The most outrageous person, I saw around Old Compton St in the late 50s, was would be, rock star Wee Willie Harris, a man with stars in his eyes a singer, and - (above George in the Soho Brassiere 1980s Old Compton St) -piano player, who had a minor hit ’Rockin at the 2 I’s which was played on the 2 I’s jukebox by the door. He often wore a Zoot Suit a had his hair dyed bright orange (remember this was in 1957, and before the pink pound) his outfit was finished of with a giant spotted bow tie, all the girls loved him. Willie was also the resident piano player in the I’s. Anyhow, as we got closer to Camisa’s Deli, which is still in business today, we could hear the sound of music coming from the basement next door.  A sign above the entrance read 2 I’s-- between two symbols advertising Coke surrounded by musical notes with -- Coffee Bar--- beneath all picked out in neon lights. This sign I believe was changed for a more boring utility sign without the neon sometime in the 1960s.

The coffee bar had a plate glass window, in a chromium frame. Hanging on the door was a sign advertising 7up. Inside on the left was a Juke box, the place was buzzing with lots of people, and it felt very hot indeed, that was just upstairs! We ordered frothy coffee (plenty of froth and not much coffee which was a common complaint which, the press eagerly pounced upon, suggesting we were all being ripped of at the time) I think Sohoite Daniel Farson coined the expression in one of his documentaries for television, in a warts and all look, at life, in Soho in the late 1950s.

The machine used to create this new exotic beverage was called a Gaggia coffee machine which looked like something out of a science fiction film, and first used in the Moka coffee bar in Frith St in Soho in  1953. We drank its brew from one of those rather small Pyrex cup and saucers. I thought it was quite expensive. Being a new and exotic drink, having never tasted before, we simply had to try it. It was very nice indeed, and turned out to be a rather sophisticated tipple for us young East End urchins, who were more used to drinking large mugs of tea from the local caff for 3 pence. I think it cost 1 shilling and sixpence.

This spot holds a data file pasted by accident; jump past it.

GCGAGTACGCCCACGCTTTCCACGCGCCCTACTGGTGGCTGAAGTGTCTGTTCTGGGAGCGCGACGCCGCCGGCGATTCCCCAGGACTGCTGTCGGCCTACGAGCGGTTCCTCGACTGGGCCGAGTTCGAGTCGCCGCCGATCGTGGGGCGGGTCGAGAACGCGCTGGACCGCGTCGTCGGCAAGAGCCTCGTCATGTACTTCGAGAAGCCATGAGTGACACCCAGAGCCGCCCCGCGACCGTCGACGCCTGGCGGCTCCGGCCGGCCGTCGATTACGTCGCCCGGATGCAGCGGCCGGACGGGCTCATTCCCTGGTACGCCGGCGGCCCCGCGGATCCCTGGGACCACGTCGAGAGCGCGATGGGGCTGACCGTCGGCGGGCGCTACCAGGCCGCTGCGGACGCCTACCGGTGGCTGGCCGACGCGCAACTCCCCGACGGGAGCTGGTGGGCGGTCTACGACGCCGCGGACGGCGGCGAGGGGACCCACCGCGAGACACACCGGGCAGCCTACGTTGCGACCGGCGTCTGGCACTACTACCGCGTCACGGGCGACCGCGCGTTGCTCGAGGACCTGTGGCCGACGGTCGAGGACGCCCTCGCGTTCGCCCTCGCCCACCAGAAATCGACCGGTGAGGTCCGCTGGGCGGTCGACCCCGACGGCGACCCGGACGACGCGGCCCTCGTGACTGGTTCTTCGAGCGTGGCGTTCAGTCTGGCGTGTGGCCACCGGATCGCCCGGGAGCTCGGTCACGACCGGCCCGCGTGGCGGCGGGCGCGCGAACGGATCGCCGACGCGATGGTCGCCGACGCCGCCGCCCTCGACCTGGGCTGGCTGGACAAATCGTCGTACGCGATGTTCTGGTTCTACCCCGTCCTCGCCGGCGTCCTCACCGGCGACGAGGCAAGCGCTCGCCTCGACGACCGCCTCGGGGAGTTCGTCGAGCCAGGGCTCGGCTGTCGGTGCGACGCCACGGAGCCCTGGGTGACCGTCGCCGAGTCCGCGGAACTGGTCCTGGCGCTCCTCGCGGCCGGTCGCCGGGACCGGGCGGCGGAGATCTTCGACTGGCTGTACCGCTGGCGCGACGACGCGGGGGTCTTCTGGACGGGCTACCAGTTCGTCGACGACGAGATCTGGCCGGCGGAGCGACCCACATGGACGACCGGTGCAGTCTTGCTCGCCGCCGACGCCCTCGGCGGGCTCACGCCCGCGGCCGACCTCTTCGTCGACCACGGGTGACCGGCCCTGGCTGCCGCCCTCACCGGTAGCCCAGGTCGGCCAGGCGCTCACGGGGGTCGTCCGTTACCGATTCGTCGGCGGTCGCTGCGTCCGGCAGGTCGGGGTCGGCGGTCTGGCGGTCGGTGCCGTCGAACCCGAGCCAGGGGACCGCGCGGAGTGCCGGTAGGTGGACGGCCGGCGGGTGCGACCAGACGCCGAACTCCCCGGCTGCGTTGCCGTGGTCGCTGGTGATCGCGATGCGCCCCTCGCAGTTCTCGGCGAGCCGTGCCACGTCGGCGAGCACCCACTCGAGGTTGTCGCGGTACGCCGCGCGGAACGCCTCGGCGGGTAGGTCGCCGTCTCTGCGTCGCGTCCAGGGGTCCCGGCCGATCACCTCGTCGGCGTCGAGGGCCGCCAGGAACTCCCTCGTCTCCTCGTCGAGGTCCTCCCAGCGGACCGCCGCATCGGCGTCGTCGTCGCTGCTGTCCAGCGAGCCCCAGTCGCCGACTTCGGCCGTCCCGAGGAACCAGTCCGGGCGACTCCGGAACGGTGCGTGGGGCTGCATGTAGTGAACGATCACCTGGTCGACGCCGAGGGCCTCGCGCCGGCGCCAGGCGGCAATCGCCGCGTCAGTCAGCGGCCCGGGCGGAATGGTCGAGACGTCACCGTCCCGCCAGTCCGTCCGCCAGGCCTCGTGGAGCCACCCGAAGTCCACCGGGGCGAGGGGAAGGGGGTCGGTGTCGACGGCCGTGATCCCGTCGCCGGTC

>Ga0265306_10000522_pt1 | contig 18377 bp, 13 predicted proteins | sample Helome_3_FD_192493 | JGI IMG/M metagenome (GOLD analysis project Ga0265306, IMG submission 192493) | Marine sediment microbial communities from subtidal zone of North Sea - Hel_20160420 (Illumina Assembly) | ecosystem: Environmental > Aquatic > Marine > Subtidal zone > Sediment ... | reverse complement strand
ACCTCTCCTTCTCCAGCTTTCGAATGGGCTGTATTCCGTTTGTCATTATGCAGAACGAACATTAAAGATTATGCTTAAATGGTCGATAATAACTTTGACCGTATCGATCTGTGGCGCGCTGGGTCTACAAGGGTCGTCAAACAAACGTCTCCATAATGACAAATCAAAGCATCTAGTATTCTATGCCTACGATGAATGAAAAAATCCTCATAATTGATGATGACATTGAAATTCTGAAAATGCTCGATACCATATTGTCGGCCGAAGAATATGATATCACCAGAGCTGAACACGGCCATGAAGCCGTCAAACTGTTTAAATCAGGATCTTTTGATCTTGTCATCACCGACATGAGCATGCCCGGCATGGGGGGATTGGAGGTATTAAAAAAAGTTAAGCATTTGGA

You could’ve had a cheaper drink of squash out of the tank on the bar, which had one of those plastic oranges floating about in it, and would have been a lot cooler, like the coke and Pepsi which was also being sold, but no alcohol. A sign in the window with a photo read- Home of the Stars- TO-NITE Terry Dene-. Dene look like a Elvis clone, more so than stable mate  2 i’s  protégé, Tommy Steele did, but all the same not that convincing.

The best looking Elvis clone was a guy named Vince Taylor. Taylor and his band The Playboys, later opened their own place below Sam Widges Coffee Bar on Berwick St  called The Top Ten Club of which I and a few friends became a members, all soft drinks no booze this was either 1959/60 and well before al fresco eating had taken hold on Soho Streets. However, they never quite made it big in Britain as Vince didn’t have much of a voice, but he did look the business, mean, dressed all in black and looking subversive and edgy, for that time. Anyhow they did find fame in France, where they became more successful than in the UK. However, It was Dene’s voice we could hear coming from the cellar of the 2 I’s.